TheCatSite.com › Forums › General Forums › IMO: In My Opinion › AUTO CEO'S vs. BANKERS
New Posts  All Forums:Forum Nav:

AUTO CEO'S vs. BANKERS

post #1 of 9
Thread Starter 
I've been wondering about the logic of this myself:


Detroit Dissonance
Tough Love for Carmakers, Pillows for Wall St.

By Eugene Robinson
Tuesday, March 31, 2009; Page A17

Through a series of logical decisions, the Obama administration has maneuvered itself into an illogical and uncomfortable place. The president is telling Detroit to shape up or die while at the same time politely asking Wall Street, whose recklessness and greed caused this economic crisis, if it would be so kind as to accept another heaping helping of taxpayer funds............

Both the credit crunch and the reluctance of consumers to spend what money they have left are the direct result of Wall Street's atrocious misbehavior. Yet the administration's plan for rescuing the banking sector involves generous inducements, big subsidies and the opportunity for wealthy investors to become much wealthier while assuming very little risk...........

It is worth pointing out, however, that the $17.4 billion the federal government has lent GM and Chrysler since the bottom fell out of the automotive market last fall is dwarfed by the more than $1 trillion we've poured into the financial sector.............

Our tough-love message to the banks: Would you mind, possibly, lending some of that money we gave you? If it's not too much trouble, that is. And would you like another pillow?

http://www.washingtonpost.com/wp-dyn...src=newsletter
post #2 of 9
The bankers have our entire planet seized in a precarious position....Detroit had Yankee arrogance and refused to "come down" to the levels of foreign automakers. Each has their own set of problems. Guess the "rehab" has to start somewhere.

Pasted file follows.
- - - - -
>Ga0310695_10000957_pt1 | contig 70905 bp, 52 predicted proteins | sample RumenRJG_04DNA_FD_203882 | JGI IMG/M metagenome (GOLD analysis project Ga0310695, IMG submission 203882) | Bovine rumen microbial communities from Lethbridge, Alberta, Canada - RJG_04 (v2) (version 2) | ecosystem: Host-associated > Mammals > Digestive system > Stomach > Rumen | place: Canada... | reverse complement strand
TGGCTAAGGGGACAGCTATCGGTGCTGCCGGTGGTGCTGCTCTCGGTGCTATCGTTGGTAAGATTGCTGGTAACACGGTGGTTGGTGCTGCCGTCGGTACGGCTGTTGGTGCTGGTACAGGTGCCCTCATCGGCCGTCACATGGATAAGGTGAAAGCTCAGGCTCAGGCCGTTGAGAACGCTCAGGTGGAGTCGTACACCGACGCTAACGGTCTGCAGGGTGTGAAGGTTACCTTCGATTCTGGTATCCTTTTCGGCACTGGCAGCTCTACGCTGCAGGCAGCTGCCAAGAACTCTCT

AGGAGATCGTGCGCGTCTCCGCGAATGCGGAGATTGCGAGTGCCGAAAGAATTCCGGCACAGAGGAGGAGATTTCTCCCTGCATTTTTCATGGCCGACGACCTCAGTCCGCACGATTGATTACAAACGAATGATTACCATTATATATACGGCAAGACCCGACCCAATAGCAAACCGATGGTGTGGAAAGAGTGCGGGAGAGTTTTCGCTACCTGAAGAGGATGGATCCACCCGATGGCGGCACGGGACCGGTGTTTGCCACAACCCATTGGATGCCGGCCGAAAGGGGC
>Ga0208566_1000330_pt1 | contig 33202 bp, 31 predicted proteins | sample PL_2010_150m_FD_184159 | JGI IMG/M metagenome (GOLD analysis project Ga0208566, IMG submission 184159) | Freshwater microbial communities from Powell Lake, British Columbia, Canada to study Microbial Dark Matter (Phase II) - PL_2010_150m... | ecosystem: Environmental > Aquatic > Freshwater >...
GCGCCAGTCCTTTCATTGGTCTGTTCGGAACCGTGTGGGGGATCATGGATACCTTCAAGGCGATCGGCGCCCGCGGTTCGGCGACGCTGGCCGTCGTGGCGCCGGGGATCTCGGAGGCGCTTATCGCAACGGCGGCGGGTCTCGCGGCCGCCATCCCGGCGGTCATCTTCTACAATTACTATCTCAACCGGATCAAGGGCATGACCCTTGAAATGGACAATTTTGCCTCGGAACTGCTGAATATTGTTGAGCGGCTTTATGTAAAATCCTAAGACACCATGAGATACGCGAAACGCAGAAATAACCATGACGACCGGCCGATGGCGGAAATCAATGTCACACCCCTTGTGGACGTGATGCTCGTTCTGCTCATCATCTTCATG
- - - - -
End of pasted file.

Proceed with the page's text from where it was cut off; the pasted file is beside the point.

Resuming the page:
What is interesting is that a couple of years ago, Toyota looked at 4 places to build their new truck plant - in Toronto, in Michigan & a couple of other states. Wages & benefits were less in the USA than in Canada; yet Toyota saved $10-$12 per truck by building in Toronto And the reason --- providing HEALTHCARE in the U.S. So how does Canada do it - better wages, benefits & healthcare for the workers, more profit for the company
post #3 of 9
Quote:
Originally Posted by catsknowme View Post
The bankers have our entire planet seized in a precarious position....Detroit had Yankee arrogance and refused to "come down" to the levels of foreign automakers. Each has their own set of problems. Guess the "rehab" has to start somewhere.
What is interesting is that a couple of years ago, Toyota looked at 4 places to build their new truck plant - in Toronto, in Michigan & a couple of other states. Wages & benefits were less in the USA than in Canada; yet Toyota saved $10-$12 per truck by building in Toronto And the reason --- providing HEALTHCARE in the U.S. So how does Canada do it - better wages, benefits & healthcare for the workers, more profit for the company
It could be partially because we have a health care system that takes care of most things like doctor visits, hospital stays, medical tests, etc. and the employer usually only has to cover dental, eye care, and extras that are generally not covered by the health care system and even then most company plans do not pay 100% coverage for all those things. Most dental plans only pay 50% of major work and 80% of general things like check-ups and cleanings and they only cover 2 visits per year, some only cover one visit per year, glasses - one pair every three years (that's my hubby's plan). I have no coverage for optical.